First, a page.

Manage Effectively
Once you have a great person in place, make sure you lead them effectively by using goals and strategy, not micromanagement. The best way to do this is to schedule a 30-60 minute, weekly, one-on-one meeting with each of your direct reports that focuses on your goals for their position. This allows you to give your staff ample leeway to shine, while monitoring their progress along the way.  You will also have fewer interruptions during the rest of the week because your staff feels they get the attention and feedback they need in a regular, dedicated meeting. This creates an empowered staff, a confident leader, and a productive organization.

Like anything else, doing something well takes strategy and the will to effectively implement it. You can recruit and retain a phenomenal nonprofit staff, but you must be thoughtful about it.

If you want to learn more about the coaching I provide nonprofit leaders — on staffing, board development, fundraising, strategy and more — check out my Coaching page.

Photo Credit: Maurice Bramley

Tags: , , , , , , ,

New Webinar: Leading Difficult Conversations with Donors, Board and Staff

There comes a time at every nonprofit when a difficult conversation must happen. A conversation, which if avoided, could really cripple the organization and its work. It could be saying “No” to a donor who wants to take the organization away from its mission, or telling a board member they need to start performing, or being honest with a staff member who is not a good fit for their position.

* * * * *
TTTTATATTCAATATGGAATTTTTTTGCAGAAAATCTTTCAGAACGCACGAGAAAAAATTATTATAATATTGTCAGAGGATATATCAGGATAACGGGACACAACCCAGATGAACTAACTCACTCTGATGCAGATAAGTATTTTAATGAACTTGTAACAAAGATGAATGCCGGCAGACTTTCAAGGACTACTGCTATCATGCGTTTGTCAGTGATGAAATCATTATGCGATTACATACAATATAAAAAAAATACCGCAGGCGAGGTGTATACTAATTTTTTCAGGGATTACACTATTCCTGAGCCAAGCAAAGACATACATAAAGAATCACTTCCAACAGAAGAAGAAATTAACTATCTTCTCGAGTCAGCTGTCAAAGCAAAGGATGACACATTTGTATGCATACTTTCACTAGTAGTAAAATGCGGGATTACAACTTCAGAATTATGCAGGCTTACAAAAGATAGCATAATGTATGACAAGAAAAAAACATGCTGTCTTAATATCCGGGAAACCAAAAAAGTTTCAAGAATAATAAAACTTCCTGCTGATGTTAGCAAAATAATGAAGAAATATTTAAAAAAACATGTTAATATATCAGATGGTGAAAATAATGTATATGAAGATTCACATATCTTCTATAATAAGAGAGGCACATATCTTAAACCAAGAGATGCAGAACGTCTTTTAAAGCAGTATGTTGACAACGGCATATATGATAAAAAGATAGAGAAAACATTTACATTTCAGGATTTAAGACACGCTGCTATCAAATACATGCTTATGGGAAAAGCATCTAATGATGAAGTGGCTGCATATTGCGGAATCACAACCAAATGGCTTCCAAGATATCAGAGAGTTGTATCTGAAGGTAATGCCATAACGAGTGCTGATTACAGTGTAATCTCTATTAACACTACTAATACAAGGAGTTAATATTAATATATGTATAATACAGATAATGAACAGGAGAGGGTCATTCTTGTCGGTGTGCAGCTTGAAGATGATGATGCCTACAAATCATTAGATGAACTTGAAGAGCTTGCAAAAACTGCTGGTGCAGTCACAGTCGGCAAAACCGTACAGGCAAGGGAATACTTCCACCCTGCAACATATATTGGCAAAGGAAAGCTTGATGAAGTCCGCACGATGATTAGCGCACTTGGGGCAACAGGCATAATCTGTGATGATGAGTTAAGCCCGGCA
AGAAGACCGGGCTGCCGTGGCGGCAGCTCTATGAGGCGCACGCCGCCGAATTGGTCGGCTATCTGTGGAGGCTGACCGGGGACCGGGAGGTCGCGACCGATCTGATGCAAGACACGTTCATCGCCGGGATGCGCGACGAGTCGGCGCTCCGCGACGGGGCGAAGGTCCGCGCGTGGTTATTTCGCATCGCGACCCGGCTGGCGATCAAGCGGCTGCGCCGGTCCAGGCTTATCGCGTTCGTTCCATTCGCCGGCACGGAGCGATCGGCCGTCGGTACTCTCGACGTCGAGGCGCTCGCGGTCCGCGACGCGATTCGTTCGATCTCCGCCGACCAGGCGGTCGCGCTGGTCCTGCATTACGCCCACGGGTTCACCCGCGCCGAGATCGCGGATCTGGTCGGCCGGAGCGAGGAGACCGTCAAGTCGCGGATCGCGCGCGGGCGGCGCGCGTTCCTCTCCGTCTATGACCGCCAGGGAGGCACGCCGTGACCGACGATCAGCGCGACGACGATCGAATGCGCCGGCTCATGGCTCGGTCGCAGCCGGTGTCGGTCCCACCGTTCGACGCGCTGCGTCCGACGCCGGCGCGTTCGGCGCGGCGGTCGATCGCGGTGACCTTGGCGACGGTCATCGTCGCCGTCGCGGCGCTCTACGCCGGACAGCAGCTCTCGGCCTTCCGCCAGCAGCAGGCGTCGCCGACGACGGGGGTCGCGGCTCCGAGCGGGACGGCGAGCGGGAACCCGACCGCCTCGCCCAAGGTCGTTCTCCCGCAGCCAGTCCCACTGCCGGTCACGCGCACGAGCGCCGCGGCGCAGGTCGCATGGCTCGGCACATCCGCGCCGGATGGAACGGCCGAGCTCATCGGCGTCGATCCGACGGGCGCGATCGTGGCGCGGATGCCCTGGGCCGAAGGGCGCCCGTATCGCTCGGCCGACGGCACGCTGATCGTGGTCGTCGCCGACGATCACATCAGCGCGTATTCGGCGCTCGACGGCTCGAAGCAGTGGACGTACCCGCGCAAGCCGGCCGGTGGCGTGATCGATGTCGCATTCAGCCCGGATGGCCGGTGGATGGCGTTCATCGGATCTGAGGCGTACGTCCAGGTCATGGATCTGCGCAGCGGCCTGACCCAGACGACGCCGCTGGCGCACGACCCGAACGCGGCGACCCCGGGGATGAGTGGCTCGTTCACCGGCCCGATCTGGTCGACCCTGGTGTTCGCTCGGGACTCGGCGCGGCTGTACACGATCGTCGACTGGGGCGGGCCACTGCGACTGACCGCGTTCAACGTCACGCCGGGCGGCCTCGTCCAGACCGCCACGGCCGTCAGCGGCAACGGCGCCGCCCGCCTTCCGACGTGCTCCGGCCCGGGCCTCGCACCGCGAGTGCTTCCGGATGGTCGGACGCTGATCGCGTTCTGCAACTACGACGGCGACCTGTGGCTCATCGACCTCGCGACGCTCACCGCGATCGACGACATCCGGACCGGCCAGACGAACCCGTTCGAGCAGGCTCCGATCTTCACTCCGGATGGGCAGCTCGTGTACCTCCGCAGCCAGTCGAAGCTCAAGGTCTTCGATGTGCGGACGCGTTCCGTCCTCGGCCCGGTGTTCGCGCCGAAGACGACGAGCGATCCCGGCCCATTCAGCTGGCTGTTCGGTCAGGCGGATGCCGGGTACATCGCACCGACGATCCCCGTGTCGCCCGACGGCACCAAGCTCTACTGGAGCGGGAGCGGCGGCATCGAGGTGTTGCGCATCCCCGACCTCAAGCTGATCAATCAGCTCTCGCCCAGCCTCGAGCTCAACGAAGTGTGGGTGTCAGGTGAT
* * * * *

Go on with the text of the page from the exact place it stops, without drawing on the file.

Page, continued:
Because nonprofits are so resource-constrained it is critical that they put every resource to its highest and best use. And in order to do that, sometimes you must lead a difficult conversation.

The Social Velocity On Demand webinar “Leading Difficult Conversations with Funders, Board Members and Employees” will give you the tools to approach those conversations with confidence and skill so that you can do what’s best for your nonprofit.

Some of the scenarios covered include when:

  • A board member is not raising money
  • A donor wants to launch a program that doesn’t fit your strategy or mission
  • A board member should be asked to resign
  • A staff member is not performing effectively

This webinar will give you:

  • Concrete language to use with funders, board members, staff
  • A strategy to best approach a challenging negotiation
  • Case studies and examples of difficult situations
  • A process for thinking through future scenarios and focusing on what’s best for your nonprofit
  • A forum for putting your toughest situations to the test
  • The opportunity to hear what challenges other nonprofit leaders face

Leading Difficult Conversations with Funders, Board Members and Employees

The registration fee will get you:

  • A link to a recording of the webinar, which you can watch as many times as you like
  • The PowerPoint slides from the webinar
  • The ability to ask additional follow-up questions after the webinar

So if you struggle with telling donors, board members and staff what they need to hear, try our on demand webinar.

And if you want to learn how to create an overall financing plan for your nonprofit, join us for that webinar on April 24th. Click here to register

Photo Credit: www.geograph.org.uk

Tags: , , , , , , , , , , ,


Share




Popular Posts


Search the Social Velocity Blog